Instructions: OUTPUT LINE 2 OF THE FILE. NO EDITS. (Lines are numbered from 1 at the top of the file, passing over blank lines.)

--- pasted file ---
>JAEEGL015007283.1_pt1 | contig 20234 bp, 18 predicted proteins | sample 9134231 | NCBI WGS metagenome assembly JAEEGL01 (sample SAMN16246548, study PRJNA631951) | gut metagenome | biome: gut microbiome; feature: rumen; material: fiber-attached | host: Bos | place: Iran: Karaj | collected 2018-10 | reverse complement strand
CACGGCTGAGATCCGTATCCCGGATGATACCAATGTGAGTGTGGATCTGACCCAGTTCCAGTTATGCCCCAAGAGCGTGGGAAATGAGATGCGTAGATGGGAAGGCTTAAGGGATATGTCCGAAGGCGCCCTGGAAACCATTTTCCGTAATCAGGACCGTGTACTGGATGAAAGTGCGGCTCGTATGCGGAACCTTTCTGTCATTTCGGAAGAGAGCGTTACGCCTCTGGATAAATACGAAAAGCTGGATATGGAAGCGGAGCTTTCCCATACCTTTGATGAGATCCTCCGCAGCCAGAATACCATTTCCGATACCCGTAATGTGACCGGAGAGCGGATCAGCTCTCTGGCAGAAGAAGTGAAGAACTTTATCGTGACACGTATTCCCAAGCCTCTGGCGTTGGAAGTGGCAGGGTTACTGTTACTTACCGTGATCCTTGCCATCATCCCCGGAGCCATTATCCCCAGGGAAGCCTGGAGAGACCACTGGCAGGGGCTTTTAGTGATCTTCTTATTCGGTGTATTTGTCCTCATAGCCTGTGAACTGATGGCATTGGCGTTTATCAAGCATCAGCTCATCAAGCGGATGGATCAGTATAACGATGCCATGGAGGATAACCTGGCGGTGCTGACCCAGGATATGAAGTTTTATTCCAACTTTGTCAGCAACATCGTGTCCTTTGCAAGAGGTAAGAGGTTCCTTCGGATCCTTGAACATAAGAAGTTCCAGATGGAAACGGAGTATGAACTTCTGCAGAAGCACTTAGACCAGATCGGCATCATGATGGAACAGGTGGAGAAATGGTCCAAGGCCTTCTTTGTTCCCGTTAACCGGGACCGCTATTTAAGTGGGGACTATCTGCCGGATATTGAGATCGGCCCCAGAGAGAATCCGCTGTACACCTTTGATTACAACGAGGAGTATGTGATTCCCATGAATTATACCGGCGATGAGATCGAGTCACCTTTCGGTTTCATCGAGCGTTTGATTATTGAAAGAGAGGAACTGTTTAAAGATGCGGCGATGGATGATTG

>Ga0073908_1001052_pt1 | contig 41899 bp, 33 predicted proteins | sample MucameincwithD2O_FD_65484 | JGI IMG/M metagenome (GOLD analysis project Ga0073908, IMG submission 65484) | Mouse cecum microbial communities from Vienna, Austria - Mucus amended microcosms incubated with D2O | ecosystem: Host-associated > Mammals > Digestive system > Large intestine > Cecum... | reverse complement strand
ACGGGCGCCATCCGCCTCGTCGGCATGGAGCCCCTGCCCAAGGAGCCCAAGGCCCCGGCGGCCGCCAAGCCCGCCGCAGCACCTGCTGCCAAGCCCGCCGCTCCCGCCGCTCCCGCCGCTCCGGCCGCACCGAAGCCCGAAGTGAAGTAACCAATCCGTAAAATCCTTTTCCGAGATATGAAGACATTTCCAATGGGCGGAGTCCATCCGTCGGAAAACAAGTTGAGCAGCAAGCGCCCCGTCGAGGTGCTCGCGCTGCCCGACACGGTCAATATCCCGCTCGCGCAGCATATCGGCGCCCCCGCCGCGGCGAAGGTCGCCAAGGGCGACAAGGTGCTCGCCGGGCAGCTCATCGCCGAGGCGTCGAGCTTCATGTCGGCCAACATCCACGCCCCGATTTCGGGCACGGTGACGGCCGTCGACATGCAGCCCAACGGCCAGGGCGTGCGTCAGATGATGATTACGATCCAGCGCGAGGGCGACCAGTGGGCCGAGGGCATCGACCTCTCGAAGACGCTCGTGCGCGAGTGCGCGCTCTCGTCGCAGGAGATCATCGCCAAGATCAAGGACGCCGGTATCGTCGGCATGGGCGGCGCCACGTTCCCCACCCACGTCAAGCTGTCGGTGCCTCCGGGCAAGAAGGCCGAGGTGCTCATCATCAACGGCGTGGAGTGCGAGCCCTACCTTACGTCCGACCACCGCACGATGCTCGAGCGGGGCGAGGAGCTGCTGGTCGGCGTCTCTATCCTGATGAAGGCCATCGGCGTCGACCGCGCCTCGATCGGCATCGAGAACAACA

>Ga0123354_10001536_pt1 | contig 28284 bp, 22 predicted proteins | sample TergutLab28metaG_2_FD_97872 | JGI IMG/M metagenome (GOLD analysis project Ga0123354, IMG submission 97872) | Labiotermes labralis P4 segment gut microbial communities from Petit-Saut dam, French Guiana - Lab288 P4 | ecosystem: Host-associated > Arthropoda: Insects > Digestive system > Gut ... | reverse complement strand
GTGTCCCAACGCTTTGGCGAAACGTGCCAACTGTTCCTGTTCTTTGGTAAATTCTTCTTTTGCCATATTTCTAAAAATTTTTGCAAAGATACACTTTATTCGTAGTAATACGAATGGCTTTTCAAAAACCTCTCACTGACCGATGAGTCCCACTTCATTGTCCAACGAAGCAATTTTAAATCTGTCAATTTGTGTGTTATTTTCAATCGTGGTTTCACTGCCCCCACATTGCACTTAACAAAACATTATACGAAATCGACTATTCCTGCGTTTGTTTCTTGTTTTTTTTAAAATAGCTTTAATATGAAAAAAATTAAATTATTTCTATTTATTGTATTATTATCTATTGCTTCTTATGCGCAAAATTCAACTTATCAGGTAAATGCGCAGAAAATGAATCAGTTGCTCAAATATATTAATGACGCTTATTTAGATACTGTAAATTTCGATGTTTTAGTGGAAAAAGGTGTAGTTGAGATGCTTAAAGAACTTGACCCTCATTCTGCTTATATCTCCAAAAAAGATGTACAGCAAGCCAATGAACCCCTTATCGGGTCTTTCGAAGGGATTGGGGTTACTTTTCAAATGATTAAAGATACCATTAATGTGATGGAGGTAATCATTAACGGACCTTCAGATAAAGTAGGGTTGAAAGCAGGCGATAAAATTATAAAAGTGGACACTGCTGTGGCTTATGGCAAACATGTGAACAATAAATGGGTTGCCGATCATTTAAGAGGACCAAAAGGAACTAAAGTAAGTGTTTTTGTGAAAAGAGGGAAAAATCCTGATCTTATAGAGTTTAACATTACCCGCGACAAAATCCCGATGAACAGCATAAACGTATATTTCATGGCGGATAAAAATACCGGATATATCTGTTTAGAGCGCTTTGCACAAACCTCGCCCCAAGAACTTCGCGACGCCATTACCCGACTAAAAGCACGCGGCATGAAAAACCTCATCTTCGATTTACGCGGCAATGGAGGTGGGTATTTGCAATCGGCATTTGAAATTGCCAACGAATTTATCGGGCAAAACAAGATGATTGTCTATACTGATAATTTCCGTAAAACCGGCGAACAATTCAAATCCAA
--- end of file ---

CACGGCTGAGATCCGTATCCCGGATGATACCAATGTGAGTGTGGATCTGACCCAGTTCCAGTTATGCCCCAAGAGCGTGGGAAATGAGATGCGTAGATGGGAAGGCTTAAGGGATATGTCCGAAGGCGCCCTGGAAACCATTTTCCGTAATCAGGACCGTGTACTGGATGAAAGTGCGGCTCGTATGCGGAACCTTTCTGTCATTTCGGAAGAGAGCGTTACGCCTCTGGATAAATACGAAAAGCTGGATATGGAAGCGGAGCTTTCCCATACCTTTGATGAGATCCTCCGCAGCCAGAATACCATTTCCGATACCCGTAATGTGACCGGAGAGCGGATCAGCTCTCTGGCAGAAGAAGTGAAGAACTTTATCGTGACACGTATTCCCAAGCCTCTGGCGTTGGAAGTGGCAGGGTTACTGTTACTTACCGTGATCCTTGCCATCATCCCCGGAGCCATTATCCCCAGGGAAGCCTGGAGAGACCACTGGCAGGGGCTTTTAGTGATCTTCTTATTCGGTGTATTTGTCCTCATAGCCTGTGAACTGATGGCATTGGCGTTTATCAAGCATCAGCTCATCAAGCGGATGGATCAGTATAACGATGCCATGGAGGATAACCTGGCGGTGCTGACCCAGGATATGAAGTTTTATTCCAACTTTGTCAGCAACATCGTGTCCTTTGCAAGAGGTAAGAGGTTCCTTCGGATCCTTGAACATAAGAAGTTCCAGATGGAAACGGAGTATGAACTTCTGCAGAAGCACTTAGACCAGATCGGCATCATGATGGAACAGGTGGAGAAATGGTCCAAGGCCTTCTTTGTTCCCGTTAACCGGGACCGCTATTTAAGTGGGGACTATCTGCCGGATATTGAGATCGGCCCCAGAGAGAATCCGCTGTACACCTTTGATTACAACGAGGAGTATGTGATTCCCATGAATTATACCGGCGATGAGATCGAGTCACCTTTCGGTTTCATCGAGCGTTTGATTATTGAAAGAGAGGAACTGTTTAAAGATGCGGCGATGGATGATTG